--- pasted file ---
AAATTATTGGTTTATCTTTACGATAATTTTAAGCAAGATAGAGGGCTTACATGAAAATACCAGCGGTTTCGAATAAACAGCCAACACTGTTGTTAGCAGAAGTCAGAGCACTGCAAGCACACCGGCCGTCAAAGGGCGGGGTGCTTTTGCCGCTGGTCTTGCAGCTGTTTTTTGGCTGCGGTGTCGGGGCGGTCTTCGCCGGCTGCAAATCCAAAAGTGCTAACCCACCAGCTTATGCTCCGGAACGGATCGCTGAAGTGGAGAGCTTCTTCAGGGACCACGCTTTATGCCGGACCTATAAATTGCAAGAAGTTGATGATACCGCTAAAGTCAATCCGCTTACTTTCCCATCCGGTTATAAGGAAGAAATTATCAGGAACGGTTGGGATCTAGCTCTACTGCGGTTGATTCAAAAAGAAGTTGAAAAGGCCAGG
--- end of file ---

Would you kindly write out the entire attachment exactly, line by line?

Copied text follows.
AAATTATTGGTTTATCTTTACGATAATTTTAAGCAAGATAGAGGGCTTACATGAAAATACCAGCGGTTTCGAATAAACAGCCAACACTGTTGTTAGCAGAAGTCAGAGCACTGCAAGCACACCGGCCGTCAAAGGGCGGGGTGCTTTTGCCGCTGGTCTTGCAGCTGTTTTTTGGCTGCGGTGTCGGGGCGGTCTTCGCCGGCTGCAAATCCAAAAGTGCTAACCCACCAGCTTATGCTCCGGAACGGATCGCTGAAGTGGAGAGCTTCTTCAGGGACCACGCTTTATGCCGGACCTATAAATTGCAAGAAGTTGATGATACCGCTAAAGTCAATCCGCTTACTTTCCCATCCGGTTATAAGGAAGAAATTATCAGGAACGGTTGGGATCTAGCTCTACTGCGGTTGATTCAAAAAGAAGTTGAAAAGGCCAGG